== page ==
Op-Ed: First Amendment Defense Act (FADA) Is Bad for Business

First Amendment Defense Act
Rep. Raul Labrador, R-Idaho, speaks during the Republican Study Committee news conference to "call on the House and Senate to support the First Amendment Defense Act" on Thursday, July 16, 2015. Bill Clark / CQ Roll Call via Getty Images

This week the National Gay & Lesbian Chamber of Commerce (NGLCC), the business voice of the LGBT community, wrote to the United States House Committee on Oversight & Government Reform to encourage them to reject the so-called First Amendment Defense Act being considered by that committee this week. Not only is marriage equality now a right afforded to all Americans by the Supreme Court of the United States, so is the right to live without fear of discrimination or hatred codified into national law. Furthermore, to hold hearings one month to the day of the most violent mass murder in our nation’s history is a tremendous dishonor to the lives lost and citizens injured at the Pulse Nightclub in Orlando.

The NGLCC is the largest national advocacy organization dedicated to expanding the economic opportunities and advancements of the LGBT business community. Representing more than 1.4 million LGBT business owners, 140+ corporate partners, and 50+ local, state, and international affiliate chambers, NGLCC is the largest LGBT business development and economic advocacy organization in the world. Every day our LGBT Business Enterprises are creating jobs, innovating industries, and growing economies that benefit all Americans, even those with religious beliefs or moral convictions that are anti-LGBT.

Our advocacy efforts, with the backing and support of America’s largest corporations and countless small businesses, have proven conclusively that "Equality is Good for Business." LGBT discrimination, such as that at the heart of the First Amendment Defense Act, goes hand-in-hand with a decline in productivity and success of all American businesses.

Congress must realize that this measure will likely fail any test of its Constitutionality. District Court Judge Carlton Reeves said in his ruling against a similar law in Mississippi: “The United States Supreme Court has spoken clearly on the constitutional principles at stake. Under the Establishment Clause of the First Amendment, a state ‘may not aid, foster, or promote one religion or religious theory against another.’” NGLCC and its partners fully concur with his reasoning and have asserted the economic benefits of non-discrimination in our work to fight back against these laws, which are both morally unacceptable and deleterious for the economic growth of this country.

We, like many other organizations and businesses, recognize that discriminatory laws like the one they are currently considering will disrupt any hope of a fully inclusive economy that attracts and retains the very best business talent from our diverse country. America’s 1.4 million LGBT business owners, as well as the millions of allies who support them, must know that they would be able to petition their state and federal government when they experience discrimination - something this bill would explicitly prohibit.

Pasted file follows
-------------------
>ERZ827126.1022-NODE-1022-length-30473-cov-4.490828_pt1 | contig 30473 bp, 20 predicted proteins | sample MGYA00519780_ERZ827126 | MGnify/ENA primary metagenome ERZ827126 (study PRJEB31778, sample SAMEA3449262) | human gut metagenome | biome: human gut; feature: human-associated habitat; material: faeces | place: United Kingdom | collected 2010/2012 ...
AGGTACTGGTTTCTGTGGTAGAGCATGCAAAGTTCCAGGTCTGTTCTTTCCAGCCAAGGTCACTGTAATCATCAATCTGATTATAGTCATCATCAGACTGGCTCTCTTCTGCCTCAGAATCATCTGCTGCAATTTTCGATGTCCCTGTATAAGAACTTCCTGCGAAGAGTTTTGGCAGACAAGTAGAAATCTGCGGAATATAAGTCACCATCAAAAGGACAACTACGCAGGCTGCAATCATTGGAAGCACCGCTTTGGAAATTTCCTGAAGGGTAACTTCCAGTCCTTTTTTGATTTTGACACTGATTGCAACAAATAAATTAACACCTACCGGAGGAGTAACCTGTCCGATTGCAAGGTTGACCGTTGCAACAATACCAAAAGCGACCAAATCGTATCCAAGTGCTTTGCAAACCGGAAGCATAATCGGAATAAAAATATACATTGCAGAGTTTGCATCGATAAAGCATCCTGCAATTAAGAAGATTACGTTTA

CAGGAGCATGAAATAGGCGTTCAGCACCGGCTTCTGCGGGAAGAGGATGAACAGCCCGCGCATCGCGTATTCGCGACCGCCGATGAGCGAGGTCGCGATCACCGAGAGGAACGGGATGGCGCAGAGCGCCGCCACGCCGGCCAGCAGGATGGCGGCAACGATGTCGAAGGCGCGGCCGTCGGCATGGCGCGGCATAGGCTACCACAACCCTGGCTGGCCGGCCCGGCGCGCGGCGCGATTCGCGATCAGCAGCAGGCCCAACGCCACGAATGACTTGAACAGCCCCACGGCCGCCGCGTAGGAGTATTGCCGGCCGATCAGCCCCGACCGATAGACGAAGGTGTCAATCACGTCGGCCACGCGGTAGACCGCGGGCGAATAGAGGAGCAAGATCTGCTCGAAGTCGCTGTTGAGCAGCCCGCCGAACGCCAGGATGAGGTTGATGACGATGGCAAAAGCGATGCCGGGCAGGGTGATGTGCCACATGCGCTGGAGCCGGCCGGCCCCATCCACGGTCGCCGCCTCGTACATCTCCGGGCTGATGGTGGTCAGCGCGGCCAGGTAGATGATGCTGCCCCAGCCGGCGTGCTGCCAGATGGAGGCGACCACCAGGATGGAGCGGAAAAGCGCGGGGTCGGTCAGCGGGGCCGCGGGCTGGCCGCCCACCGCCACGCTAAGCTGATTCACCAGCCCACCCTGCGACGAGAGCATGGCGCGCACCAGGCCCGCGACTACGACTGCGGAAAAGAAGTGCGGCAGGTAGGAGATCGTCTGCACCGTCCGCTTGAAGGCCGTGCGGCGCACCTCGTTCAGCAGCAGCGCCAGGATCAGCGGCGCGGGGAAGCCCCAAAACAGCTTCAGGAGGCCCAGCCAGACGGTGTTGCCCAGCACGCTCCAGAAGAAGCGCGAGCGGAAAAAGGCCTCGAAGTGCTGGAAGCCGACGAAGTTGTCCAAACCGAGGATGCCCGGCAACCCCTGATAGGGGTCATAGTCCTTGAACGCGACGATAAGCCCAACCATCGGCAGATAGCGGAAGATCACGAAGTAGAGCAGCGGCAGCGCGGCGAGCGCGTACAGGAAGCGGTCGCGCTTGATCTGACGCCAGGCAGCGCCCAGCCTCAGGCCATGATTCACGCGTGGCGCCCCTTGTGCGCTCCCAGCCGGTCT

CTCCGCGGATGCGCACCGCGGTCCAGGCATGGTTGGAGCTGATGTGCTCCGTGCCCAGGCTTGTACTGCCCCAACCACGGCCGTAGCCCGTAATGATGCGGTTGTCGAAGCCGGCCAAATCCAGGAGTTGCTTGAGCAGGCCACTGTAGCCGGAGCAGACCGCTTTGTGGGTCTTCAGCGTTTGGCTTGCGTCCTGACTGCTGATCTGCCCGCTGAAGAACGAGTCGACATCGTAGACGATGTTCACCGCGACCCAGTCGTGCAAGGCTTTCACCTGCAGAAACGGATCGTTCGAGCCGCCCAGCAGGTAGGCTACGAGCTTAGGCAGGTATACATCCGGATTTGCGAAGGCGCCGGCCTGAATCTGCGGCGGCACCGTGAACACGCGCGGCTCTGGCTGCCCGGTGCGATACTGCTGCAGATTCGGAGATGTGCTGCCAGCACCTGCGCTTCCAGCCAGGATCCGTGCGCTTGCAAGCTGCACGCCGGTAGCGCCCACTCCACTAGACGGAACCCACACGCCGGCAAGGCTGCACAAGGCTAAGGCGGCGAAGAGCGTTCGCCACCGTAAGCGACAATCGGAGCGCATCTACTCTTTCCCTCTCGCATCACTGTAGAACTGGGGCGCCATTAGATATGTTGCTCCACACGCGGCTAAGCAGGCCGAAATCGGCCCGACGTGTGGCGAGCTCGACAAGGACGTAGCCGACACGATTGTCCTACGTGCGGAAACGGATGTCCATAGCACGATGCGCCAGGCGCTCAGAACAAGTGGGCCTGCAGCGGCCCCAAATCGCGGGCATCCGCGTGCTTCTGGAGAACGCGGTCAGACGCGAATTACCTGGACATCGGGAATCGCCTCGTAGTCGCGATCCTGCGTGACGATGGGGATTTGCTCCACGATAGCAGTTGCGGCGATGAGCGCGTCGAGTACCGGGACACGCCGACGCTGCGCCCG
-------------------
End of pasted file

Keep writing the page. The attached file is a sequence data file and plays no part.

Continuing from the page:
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This act is not only dangerous to the economic and personal well-being of the LGBT business community, but to the health of all diverse business communities. The First Amendment Defense Act would allow one’s religious belief or moral conviction to blatantly relegate our communities to the status of second class citizens. In 2011 NGLCC spearheaded the launch of the National Business Inclusion Consortium with a goal of bringing diverse businesses communities and our respective advocacy organizations together to address systemic problems that impacted all our constituents. Together we prove that when communities of color do better, so do we. When women do better, so do we. When people with disabilities do better, so do we. And when LGBT communities do better, so do they! We will not stand by and allow legislation to create walls between our communities when we should continue building bridges of inclusion and opportunity.

Just as NGLCC and its partners have agreed to withhold future plans from cities and states that do not adequately protect the rights of LGBT citizens, so to must we encourage our constituents and stakeholders to publicly fight the First Amendment Defense Act and ensure America is safe and open for business for all Americans.

Justin G. Nelson and Chance Mitchell are the co-founders of the National Gay & Lesbian Chamber of Commerce.

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